The media coverage of Hillary Clinton is a lesson in paradox: She’s the “most admired woman” in America, but no one is “excited” about her presidential campaign. She’s inevitable, but she can’t win an election. And even when she wins a debate, she still lost it.
This might seem like an indication of what we already know -- that the former secretary of state is an extremely polarizing candidate, whose very name is treated as a curse word or a reason to break out the Holy Water during the Republican presidential debates. The New York Times’ Mark Leibovitch wrote earlier this year that “divisive” has become almost associated with her very name: “Clinton has worn the polarizing badge more than any other politician since the word came into its unfortunate vogue.” But as Leibovitch argued, Hillary’s status as a divider is less a product of her politics than our own.
Leibovitch compared the phenomenon to “Bush derangement syndrome,” a term coined by Charles Krauthammer to describe “the acute onset of paranoia in otherwise normal people in reaction to the policies, the presidency — nay —t he very existence of George W. Bush.” But while the adverse reaction to Bush often bordered on hysteria, Krauthammer’s phrase comes from 2003 — when America was becoming deeply entrenched in a costly war that it became clear was founded on a myth. If Saddam Hussein was not involved in September 11, as Bush later admitted, the opposition to Dubya was less derangement than a deep sense of betrayal.
The biggest difference here is that before Krauthammer labeled Bush’s critics deranged, George W. already had three years of policies behind him. Hillary Clinton, on the other hand, hasn’t been in the Oval Office a single day, and her presidency is already being treated by some as an unmitigated disaster. What's more, even members of her own party are getting in on the action. In a recent column for Salon, self-avowed millennial progressive Walter Bragman suggests that Clinton isn’t just a bad candidate -- she’s a threat to the future of the Democratic party itself -- and compares her to the second coming of Reagan, a corrosive force that will destroy the foundation's of American progressivism.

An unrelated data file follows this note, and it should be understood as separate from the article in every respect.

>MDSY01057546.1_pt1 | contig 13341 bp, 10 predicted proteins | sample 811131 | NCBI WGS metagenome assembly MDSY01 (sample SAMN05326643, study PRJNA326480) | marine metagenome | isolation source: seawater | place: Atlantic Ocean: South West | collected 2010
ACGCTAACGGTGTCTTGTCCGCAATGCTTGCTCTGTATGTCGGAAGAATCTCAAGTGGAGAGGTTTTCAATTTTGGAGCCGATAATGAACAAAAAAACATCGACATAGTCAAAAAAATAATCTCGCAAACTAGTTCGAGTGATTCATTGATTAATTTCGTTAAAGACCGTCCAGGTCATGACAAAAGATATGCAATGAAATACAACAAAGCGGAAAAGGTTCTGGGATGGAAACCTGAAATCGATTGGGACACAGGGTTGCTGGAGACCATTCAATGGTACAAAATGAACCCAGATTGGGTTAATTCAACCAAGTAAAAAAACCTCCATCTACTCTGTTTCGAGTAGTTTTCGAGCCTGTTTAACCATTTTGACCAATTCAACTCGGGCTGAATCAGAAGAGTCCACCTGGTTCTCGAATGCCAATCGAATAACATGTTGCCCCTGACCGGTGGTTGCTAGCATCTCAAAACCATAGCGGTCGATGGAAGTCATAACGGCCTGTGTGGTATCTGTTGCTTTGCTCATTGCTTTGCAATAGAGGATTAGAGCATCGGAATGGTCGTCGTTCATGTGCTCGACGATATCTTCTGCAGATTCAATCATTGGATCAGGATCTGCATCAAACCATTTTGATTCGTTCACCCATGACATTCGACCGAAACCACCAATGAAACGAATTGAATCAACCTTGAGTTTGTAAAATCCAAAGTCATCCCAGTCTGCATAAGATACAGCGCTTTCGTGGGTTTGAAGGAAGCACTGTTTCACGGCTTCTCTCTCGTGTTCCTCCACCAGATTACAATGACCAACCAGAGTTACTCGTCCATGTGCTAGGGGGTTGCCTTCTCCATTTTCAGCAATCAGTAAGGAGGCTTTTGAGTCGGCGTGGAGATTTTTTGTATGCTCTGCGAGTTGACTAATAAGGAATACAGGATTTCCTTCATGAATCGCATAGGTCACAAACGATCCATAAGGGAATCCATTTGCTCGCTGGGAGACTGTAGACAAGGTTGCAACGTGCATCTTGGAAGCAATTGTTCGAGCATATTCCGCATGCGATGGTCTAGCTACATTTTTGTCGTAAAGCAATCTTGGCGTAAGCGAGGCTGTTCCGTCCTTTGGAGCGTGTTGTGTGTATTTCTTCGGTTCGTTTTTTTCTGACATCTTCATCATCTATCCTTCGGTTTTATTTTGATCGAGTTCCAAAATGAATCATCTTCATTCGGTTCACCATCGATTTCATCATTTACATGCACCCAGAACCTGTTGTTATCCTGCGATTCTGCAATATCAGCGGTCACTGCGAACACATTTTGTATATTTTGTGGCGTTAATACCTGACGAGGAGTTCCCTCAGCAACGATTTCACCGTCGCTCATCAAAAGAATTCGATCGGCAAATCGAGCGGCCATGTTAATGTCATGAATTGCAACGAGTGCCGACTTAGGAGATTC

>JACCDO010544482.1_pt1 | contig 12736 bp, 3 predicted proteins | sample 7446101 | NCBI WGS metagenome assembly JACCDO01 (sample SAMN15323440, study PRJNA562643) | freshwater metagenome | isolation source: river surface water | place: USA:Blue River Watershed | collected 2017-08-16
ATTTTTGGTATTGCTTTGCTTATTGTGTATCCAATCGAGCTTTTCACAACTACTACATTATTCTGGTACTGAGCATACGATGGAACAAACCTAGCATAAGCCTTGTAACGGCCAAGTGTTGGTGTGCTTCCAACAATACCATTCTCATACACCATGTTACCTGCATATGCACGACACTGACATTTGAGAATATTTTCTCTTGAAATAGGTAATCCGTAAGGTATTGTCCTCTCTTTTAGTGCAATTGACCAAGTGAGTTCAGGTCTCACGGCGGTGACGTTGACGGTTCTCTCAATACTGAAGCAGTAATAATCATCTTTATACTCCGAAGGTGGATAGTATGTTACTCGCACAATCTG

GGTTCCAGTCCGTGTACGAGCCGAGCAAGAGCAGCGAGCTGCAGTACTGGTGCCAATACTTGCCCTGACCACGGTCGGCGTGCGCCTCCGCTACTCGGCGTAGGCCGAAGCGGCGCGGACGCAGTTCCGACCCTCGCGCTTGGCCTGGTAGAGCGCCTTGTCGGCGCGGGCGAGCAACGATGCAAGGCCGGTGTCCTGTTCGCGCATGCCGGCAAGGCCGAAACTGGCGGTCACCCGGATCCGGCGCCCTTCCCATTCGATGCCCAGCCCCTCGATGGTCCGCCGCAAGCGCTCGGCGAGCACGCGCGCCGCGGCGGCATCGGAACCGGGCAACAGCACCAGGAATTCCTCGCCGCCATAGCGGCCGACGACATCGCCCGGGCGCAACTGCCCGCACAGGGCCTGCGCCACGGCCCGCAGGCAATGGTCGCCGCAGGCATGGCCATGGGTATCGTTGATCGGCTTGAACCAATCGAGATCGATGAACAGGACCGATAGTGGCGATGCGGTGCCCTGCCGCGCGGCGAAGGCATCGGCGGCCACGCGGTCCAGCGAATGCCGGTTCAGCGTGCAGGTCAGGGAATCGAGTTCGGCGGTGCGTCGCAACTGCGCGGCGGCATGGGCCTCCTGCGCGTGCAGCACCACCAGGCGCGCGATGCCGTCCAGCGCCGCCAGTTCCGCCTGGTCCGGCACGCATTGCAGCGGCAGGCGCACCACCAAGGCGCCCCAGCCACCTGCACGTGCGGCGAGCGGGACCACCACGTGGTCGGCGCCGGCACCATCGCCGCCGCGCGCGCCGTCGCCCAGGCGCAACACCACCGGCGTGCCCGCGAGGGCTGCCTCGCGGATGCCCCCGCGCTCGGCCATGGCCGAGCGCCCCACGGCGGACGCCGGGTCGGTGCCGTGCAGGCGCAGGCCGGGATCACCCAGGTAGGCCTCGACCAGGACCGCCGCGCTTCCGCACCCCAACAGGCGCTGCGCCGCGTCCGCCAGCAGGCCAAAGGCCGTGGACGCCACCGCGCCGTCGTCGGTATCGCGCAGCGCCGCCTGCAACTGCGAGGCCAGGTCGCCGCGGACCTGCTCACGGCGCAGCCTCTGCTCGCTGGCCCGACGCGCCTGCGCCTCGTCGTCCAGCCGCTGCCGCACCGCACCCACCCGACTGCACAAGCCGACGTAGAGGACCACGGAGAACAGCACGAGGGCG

We’ve clearly moved past derangement. This is the time of full-on Hillary hysteria.
You’ve heard all of this before, of course. Hillary Clinton isn’t trustworthy. She isn’t “relatable” or “real.” (However we happen to be defining those words today.) Her so-called likability problem is ancient news by now -- the same nebulous idea that has dogged her all the way back to her time as First Lady. But while these criticisms would be perfect for your anti-Hillary poker night (“B-23 — ballbusting!”), they’re also indicative of just how much the aversion to her candidacy -- even among those on the left -- is removed from the realm of policy. Even in Bragman’s takedown of Clinton, he begins with her image: “Hillary’s personality repels me (and many others).”
Bragman reminds us that this isn’t a woman thing — he’s a feminist, after all — but it might not be overtly sexist as much as a byproduct of it, as well as the gender hangups of an earlier decade. Leibovitch points this out in his Times article, explaining:
“She was a working woman and full political partner with (gasp) feminist tendencies. Among would-be first ladies in the early 1990s, these were exotic qualities.”
Clinton has continued to occupy that same space for the better part of three decades now, a one-woman culture war who plays the political game the same way the men around her do. But unlike those men, Clinton is chided for being “disingenuous” and a “political insider.” Everyone else just gets to do their job.